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Thousands of Georgians join nighttime protest despite warnings of arrests


Carrying EU and Georgian flags, protesters poured into the main Rustaveli Avenue, hours before parliament was expected debate the bill in a third reading. The ruling Georgian Dream party is intent on passing the bill this week.

Georgian President Salome Zurabishvili in Tbilisi, Georgia on Thursday. Photo: AFP

Georgia’s pro-EU President Salome Zurabishvili warned protesters to beware of “provocations”, days after some activists reported harassment.

The authorities warned that they would arrest those who try to block parliament and many expected the protest to be dispersed should people stay all night.

But protesters – who for weeks have been led by the youngest Georgians – appeared determined to stop the bill becoming law.

“We, as students, don’t see a future with this Russian law,” said 20-year-old Nadezhda Polyakova, who was born and raised in Georgia but is ethnically Russian.

“We stand with Europe,” she added.

Students from various Tbilisi universities announced a strike, saying they would not go to lectures from Monday.

I am not going anywhere. It’s my 35th day of protesting and I will be here all night long. I am so mad and angry

Vakhtang Rukhaia, student

Georgian Dream, in power for more than a decade, has appeared intent to push through the law despite the protests.

Interior Minister Vakhtang Gomelauri warned that blocking parliament would be punishable by “up to four years in prison” under a law that authorities have so far not been using but will now implement “without any exemption”.

Outside parliament, many said they had no intention of backing down, while hoping for a peaceful night.

“I am not going anywhere. It’s my 35th day of protesting and I will be here all night long,” said student Vakhtang Rukhaia. “I am so mad and angry.”

The face of the protests has been Georgia’s young generation, many protesters either at university or still at school.

“We are not scared. We are Gen Z and we are Georgian,” said 19-year-old Nino, who did not want to give her last name, worried about her mother’s job in the state sector.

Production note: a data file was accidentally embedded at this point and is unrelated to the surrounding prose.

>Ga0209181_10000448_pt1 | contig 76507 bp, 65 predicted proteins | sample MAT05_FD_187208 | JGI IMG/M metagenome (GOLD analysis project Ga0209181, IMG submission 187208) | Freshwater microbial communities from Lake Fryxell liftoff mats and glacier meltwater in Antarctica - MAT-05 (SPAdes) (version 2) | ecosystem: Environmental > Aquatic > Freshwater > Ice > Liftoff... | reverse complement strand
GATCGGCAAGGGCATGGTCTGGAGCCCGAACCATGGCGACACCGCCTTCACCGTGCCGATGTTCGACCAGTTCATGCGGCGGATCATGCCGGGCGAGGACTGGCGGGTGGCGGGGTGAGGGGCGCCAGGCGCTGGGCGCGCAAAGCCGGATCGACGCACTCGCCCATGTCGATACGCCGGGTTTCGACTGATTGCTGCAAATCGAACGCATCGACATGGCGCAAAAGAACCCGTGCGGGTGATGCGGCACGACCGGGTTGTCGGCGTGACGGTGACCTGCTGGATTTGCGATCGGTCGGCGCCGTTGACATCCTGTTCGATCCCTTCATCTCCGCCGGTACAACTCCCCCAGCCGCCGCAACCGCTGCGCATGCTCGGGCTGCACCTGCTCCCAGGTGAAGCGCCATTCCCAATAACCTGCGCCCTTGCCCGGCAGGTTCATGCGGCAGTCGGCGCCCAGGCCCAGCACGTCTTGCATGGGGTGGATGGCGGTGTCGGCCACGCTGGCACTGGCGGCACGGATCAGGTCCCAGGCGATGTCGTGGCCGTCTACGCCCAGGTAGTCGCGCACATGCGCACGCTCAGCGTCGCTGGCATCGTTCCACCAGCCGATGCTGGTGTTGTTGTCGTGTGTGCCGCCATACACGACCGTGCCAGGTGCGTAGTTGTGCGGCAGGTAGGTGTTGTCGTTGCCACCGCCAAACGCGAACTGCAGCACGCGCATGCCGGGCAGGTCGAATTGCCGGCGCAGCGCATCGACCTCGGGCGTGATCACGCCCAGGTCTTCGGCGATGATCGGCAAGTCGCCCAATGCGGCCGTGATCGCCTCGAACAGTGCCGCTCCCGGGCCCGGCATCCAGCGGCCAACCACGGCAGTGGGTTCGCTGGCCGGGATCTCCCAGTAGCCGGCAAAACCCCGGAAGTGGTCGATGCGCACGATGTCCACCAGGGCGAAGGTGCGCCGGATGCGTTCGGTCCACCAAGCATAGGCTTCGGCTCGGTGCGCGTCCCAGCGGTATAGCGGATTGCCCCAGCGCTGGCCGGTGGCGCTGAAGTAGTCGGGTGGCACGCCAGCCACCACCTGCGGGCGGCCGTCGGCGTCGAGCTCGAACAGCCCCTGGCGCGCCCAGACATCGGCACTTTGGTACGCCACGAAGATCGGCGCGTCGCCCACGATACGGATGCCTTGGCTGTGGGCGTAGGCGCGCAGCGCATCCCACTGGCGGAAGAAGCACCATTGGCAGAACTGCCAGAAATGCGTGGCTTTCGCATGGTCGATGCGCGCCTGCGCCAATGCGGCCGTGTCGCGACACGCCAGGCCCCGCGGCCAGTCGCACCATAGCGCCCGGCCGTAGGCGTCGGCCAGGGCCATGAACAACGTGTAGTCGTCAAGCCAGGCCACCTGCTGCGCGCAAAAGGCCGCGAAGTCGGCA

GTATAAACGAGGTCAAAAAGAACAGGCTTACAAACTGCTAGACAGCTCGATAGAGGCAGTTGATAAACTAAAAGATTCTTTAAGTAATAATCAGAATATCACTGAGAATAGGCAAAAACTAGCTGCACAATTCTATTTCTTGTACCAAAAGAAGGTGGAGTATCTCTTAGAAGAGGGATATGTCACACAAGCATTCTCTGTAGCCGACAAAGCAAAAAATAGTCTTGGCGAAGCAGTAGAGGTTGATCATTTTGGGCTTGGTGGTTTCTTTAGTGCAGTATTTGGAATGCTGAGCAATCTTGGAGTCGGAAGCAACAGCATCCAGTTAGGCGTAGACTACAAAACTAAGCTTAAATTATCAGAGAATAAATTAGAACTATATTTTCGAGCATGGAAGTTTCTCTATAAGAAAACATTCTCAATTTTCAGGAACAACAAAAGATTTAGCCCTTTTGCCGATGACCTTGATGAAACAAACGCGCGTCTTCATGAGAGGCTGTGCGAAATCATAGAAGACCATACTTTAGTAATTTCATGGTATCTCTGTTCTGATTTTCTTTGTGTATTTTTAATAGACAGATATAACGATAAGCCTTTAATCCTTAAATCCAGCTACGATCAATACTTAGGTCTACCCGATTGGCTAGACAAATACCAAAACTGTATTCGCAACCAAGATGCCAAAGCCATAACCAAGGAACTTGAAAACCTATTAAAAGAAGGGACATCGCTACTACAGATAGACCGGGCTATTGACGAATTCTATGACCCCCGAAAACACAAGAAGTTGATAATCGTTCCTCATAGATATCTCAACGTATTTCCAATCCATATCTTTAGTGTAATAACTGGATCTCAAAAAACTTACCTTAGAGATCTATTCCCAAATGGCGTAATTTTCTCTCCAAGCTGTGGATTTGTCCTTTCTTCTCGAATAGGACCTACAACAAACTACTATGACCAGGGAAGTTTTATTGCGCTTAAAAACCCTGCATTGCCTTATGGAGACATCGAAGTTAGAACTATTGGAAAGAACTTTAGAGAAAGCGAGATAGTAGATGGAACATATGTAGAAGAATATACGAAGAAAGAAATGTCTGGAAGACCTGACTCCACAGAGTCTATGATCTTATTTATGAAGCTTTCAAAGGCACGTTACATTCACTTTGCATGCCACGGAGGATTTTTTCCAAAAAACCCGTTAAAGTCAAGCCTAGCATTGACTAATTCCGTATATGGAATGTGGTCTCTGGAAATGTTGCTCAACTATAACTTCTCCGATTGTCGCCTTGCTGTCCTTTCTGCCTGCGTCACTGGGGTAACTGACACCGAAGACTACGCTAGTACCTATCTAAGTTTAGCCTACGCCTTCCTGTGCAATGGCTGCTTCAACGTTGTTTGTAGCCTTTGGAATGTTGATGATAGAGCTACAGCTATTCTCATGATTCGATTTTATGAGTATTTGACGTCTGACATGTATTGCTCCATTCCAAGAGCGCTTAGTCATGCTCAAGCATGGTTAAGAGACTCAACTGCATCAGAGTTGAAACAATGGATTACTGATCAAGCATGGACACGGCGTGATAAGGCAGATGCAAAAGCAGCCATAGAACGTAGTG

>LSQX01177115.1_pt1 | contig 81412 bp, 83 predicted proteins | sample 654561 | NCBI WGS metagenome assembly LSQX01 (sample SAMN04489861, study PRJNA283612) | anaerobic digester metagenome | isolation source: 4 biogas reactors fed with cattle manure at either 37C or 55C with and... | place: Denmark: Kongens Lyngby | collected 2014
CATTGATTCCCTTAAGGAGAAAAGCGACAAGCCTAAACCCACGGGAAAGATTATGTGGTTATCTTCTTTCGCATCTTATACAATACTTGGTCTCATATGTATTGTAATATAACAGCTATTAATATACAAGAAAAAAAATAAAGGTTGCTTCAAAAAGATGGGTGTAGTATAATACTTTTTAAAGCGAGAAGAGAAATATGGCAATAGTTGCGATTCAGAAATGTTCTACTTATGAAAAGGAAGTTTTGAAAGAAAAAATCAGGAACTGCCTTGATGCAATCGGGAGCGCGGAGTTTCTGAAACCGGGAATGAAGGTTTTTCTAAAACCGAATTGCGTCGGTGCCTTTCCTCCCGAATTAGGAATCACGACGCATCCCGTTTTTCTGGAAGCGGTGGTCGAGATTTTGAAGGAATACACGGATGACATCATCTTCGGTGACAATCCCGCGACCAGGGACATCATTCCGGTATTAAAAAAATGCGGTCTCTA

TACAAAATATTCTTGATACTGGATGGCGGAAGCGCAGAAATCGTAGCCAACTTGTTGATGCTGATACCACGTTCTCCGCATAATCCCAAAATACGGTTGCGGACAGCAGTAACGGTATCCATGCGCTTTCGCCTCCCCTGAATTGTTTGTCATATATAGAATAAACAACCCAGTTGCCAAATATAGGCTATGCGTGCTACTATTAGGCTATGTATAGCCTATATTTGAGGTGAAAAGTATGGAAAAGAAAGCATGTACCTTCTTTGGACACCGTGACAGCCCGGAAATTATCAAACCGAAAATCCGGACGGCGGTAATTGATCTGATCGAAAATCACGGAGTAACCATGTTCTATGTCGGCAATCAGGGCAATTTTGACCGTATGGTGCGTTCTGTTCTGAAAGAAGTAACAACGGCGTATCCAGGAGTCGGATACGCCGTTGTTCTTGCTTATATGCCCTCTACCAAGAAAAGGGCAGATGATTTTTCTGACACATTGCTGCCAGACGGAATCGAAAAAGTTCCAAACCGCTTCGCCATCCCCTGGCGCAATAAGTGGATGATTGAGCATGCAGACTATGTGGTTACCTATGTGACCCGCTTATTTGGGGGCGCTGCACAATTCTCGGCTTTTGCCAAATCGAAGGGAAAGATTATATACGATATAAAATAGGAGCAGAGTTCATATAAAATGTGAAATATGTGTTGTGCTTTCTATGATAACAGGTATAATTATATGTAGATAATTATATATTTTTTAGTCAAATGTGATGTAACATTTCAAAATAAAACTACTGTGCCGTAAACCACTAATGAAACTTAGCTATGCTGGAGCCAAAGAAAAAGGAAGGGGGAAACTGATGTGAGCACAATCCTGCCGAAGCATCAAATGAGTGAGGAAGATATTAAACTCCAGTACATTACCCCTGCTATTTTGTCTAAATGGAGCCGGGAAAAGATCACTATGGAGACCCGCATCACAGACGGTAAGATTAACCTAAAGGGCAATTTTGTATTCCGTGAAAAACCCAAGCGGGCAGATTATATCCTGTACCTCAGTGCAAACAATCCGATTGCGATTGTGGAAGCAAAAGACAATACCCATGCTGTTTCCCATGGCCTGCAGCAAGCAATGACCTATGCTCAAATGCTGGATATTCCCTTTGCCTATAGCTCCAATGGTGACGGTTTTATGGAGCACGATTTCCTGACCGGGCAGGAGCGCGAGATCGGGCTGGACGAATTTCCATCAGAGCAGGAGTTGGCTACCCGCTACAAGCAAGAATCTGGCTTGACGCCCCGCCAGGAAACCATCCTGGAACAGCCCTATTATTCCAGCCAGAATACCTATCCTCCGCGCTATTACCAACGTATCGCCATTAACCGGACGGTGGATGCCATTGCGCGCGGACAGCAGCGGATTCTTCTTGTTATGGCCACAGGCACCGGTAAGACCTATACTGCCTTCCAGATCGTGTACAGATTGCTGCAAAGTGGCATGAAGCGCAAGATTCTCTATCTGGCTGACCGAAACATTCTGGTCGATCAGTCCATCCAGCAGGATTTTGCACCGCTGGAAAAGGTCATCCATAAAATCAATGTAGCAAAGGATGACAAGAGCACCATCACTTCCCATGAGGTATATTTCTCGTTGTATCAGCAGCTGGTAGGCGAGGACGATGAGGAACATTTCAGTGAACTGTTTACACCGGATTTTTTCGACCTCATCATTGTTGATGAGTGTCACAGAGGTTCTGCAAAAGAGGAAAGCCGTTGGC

In a shock move in early April, Georgian Dream announced they were bringing back the bill a year after it was dropped following a huge backlash.

Protesters with Georgian national and EU flags gather in front of the parliament building in Tbilisi on Sunday. Photo: AP

Since then, the party’s billionaire backer Bidzina Ivanishvili has declared NGOs the enemy within, accusing them of working for foreign governments and plotting a revolution.

Protesters accuse the government of bringing the ex-Soviet country back into Moscow’s orbit, and of lying in promising a future in the EU.

“I feel that we have no choice [but to be here],” said Ana Magradze, a 39-year-old doctor.

She wanted her children to grow up “in a European country” not within Russia’s sphere of influence, she said.

Magradze said the issue was “especially sensitive” because her husband is from Abkhazia, a Georgian region controlled by Russia since a 2008 war. He has not been back to his native Sukhumi since.

Some of Georgia’s large Russian émigré population have also been mobilised by the protests.

“I am from Russia, I know the consequences of this law,” said 38-year-old Ivan, who has lived in Georgia since Russia invaded Ukraine.

His Ukrainian friend, Sergei, said he did not want Georgia to turn into “another Russia or Belarus”.

President Zurabishvili, at loggerheads with the government, warned protesters to be vigilant.

“I want to address you [the protesters], so that you know … There are some plans that will not really work, but there are some plans to organise provocations and involve you,” she said, without going into details.

“So stay very careful, which does not mean fear,” she added.

Protesters in Tbilisi on Sunday. Photo: Reuters

On April 30, authorities dispersed a protest using water cannons and tear gas.

Leading activists have in recent days reported being harassed by unknown people, with some having their homes and offices plastered in posters that read “foreign agent”.

Georgian Dream has portrayed the bill as being about “transparency”, arguing that it is merely an administrative issue.

But the NGO sector, the opposition and protesters say the government’s true aims are about control and getting rid of critical voices.

They also say the bill is timed to prepare the ground for an autumn election.


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